Minnesota's two largest export markets are touting the benefits of the North American Free Trade Agreement, which may be headed for a renewal in Washington, D.C. as early as next month.
Canadian Consul General Paul Connors and Mexican Consul Gerardo Guerrero, who spoke Tuesday at a Minnesota Chamber of Commerce breakfast, have been on the road pitching the value of NAFTA to Minnesota factories, farmers and workers.
Joining them at the breakfast was Minnesota Department of Employment and Economic Development commissioner Shawntera Hardy, who noted the benefits of Minnesota's trading partners when the state's turkey industry got hit with avian flu in 2015.
"One of the countries that stepped up and said, 'We'll still buy your good turkeys', was Mexico. And they helped us weather that storm," said Hardy.
Minnesota is the biggest turkey producer in the U.S., with a nearly billion dollar industry. And about one-seventh of those turkeys are shipped out of the country in one form or another.
Canadian consul general Connors said the tariff-free transfer of vehicle parts works for Canadian bus maker New Flyer, with operations in St. Cloud and Crookston.
"They have fifteen truck trailers a day cross the Minnesota-Manitoba border bringing parts and components back and forth between Winnipeg and their two locations in Minnesota as they build the largest amount of buses in North America," said Connors.
Despite President Donald Trump's repeated scorn for the deal, his administration is nearing a renewal of the trade agreement first signed in 1994, now dotted with archaic details like regulations on cassette players in cars.
It's also been blamed for depressing wages to benefit corporate profits, paring back the bargaining power of unions, and exacerbating economic disparities. The AFL-CIO has called for tougher labor laws as part of the deal.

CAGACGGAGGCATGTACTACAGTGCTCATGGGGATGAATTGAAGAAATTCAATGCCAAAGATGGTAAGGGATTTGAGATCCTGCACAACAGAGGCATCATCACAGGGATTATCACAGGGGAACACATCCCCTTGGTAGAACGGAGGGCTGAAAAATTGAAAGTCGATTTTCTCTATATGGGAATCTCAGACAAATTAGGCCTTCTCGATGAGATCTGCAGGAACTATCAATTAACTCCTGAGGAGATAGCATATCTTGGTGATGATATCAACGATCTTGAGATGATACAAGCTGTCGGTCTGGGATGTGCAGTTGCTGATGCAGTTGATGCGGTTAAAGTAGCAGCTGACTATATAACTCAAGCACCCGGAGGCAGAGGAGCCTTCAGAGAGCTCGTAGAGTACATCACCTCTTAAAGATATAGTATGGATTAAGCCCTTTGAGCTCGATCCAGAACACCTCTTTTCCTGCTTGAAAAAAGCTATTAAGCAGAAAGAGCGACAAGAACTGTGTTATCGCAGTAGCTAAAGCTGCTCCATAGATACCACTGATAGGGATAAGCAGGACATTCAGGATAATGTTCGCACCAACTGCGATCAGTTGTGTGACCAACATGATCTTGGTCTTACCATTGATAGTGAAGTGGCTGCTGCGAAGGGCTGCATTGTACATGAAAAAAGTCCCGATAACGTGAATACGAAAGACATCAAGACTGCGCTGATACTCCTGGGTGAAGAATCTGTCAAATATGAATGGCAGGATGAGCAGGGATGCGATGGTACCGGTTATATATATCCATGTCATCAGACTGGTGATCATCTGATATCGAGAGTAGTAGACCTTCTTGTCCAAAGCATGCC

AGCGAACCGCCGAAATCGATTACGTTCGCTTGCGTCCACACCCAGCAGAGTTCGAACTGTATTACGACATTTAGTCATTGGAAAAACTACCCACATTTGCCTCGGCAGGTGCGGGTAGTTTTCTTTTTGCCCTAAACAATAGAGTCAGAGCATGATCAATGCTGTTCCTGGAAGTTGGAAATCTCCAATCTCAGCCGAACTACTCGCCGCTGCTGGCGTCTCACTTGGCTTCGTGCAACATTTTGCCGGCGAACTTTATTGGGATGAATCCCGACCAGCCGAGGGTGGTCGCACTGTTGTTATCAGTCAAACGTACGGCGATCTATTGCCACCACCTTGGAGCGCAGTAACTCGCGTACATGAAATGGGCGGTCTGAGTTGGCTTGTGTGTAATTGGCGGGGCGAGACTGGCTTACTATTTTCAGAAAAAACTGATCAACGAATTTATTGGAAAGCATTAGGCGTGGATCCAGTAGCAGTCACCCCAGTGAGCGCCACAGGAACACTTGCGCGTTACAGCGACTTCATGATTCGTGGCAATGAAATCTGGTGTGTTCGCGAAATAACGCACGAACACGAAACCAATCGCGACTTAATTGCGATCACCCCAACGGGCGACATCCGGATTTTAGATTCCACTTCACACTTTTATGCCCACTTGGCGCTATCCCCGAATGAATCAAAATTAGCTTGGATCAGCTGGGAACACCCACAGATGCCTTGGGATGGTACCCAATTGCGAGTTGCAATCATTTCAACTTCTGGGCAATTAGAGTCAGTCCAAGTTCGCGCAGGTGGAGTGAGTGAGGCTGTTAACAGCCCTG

"We're going to keep fighting for a trade model that's different, that isn't just answerable to corporate interests, but is really answerable to ordinary families in all three NAFTA countries," said Celeste Drake, the labor organization's trade policy specialist in Washington, D.C.
Even state officials say Minnesota is part of the trade imbalance that has drawn the ire of other critics — including the president when he talks and tweets about NAFTA.
Minnesota imported an estimated $10 billion worth of products from Canada last year, and exported about $4.3 billion there, although that gap is almost entirely comprised of $6 billion in Canadian fuel oils coming into the U.S. market through Minnesota.
And the state actually exports more than it imports from Mexico, according to DEED, the state's economic development agency. Imports were valued at $2 billion, and exports at $2.4 billion.
Without NAFTA, trade may look very different, according to Mexican consul Guerrero.
"Turkey would pay a tariff of 10 percent," said Guerrero. "Cheese 45 percent. So with NAFTA, all the exports to Mexico are free trade."
Gov. Mark Dayton sent a letter supporting a new NAFTA to Washington in February. DEED commissioner Hardy said the NAFTA export market, adjusted for inflation, has grown about 50 percent in Minnesota since the deal was passed in 1994.
Officials following the talks say Canada, Mexico and U.S. negotiators are hashing out some of the final technical details now.
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